many studies reveal the ugly secret that if you feast on foods rich in saturated fat, you are much more likely to develop dementia. Period, exclamation point.

So there's the Skinny.  Pick your poison.  Me, I'd rather be fat (the UNsaturated version) and still able to remember my name, thankyouverymuch.   Sorry for getting you all excited about the cookies.  Lovely bunch of coconuts indeed.


Enough already!

I don't know about you, but I am so sick of getting credit card offers in the mail.  I'm always uncomfortable just throwing them away.  I imagine some low-life scrounging through the dump and finding my credit card offers and gleefully mailing them in so that they can get a credit card in MY name and ruin my credit buying whatever it is scummy low-lifes like to blow their money on.  So, I decided that I should tear them up.  But what if low-life guy is really diligent and finds the pieces and tapes them back together and sends them in?  OK, I guess the card company may suspect something there . . . but maybe scum man finds my name and address and then uses that information to apply for credit somewhere or to do some other nefarious scummy low-life stuff with it?  Maybe I'm paranoid here, but you know what I mean: virtually daily we get all these stupid, unsolicited card offers in the mail--they junk up our mail boxes, stress out our paranoid sides, and tempt us to go into debt!  I know, I know.  I can just shred them. But frankly, I don't want to be forced to go to all of this work with mail I never asked for in the first place!! Well, I've found a solution.  (Strains of harp music rise.) Click here and you will be magically transported to a site specifically dedicated to helping you STOP the harassment, clean out your mail box, and save a tree or two while you're at it.  Ahhh, sweet serenity.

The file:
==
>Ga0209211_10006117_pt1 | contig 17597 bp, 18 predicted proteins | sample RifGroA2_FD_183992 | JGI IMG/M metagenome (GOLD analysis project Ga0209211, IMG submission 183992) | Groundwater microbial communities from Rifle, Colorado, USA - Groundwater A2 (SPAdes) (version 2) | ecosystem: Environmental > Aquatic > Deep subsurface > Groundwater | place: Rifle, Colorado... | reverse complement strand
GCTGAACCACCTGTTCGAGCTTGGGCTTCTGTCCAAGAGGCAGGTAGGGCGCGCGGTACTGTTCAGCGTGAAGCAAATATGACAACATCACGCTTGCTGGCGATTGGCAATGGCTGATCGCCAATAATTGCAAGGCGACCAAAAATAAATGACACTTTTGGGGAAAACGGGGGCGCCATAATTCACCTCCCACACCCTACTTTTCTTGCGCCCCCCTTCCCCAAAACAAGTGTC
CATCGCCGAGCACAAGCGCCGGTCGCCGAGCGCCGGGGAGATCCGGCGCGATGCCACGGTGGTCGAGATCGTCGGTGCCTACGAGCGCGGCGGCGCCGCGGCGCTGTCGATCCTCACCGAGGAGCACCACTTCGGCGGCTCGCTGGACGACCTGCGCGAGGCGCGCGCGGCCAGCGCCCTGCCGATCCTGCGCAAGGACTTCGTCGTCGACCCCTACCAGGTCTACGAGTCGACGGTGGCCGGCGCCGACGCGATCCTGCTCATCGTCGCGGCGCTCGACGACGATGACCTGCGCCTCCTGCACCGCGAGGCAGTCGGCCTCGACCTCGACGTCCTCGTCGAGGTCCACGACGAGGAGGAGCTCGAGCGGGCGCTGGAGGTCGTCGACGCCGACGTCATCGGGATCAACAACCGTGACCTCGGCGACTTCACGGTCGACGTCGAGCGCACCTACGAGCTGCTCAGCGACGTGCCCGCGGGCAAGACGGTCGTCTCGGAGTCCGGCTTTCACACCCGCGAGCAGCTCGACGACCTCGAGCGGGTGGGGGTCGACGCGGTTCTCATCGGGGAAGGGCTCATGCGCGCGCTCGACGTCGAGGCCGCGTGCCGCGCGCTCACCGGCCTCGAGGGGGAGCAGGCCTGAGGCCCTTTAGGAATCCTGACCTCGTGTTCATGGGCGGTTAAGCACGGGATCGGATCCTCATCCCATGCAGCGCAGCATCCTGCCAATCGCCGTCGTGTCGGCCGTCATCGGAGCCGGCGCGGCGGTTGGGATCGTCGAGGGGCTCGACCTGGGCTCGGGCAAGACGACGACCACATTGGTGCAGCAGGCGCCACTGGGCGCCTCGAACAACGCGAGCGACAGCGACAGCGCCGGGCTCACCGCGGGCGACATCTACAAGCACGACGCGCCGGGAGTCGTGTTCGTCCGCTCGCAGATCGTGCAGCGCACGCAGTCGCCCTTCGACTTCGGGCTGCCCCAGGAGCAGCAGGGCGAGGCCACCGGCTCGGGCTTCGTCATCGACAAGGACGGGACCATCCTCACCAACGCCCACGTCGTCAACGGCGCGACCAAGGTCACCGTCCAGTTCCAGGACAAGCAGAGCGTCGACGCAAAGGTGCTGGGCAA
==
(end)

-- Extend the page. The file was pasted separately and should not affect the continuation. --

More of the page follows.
The magic of PhotoShop

The Eyes of Aaron from Aaron Nace on Vimeo.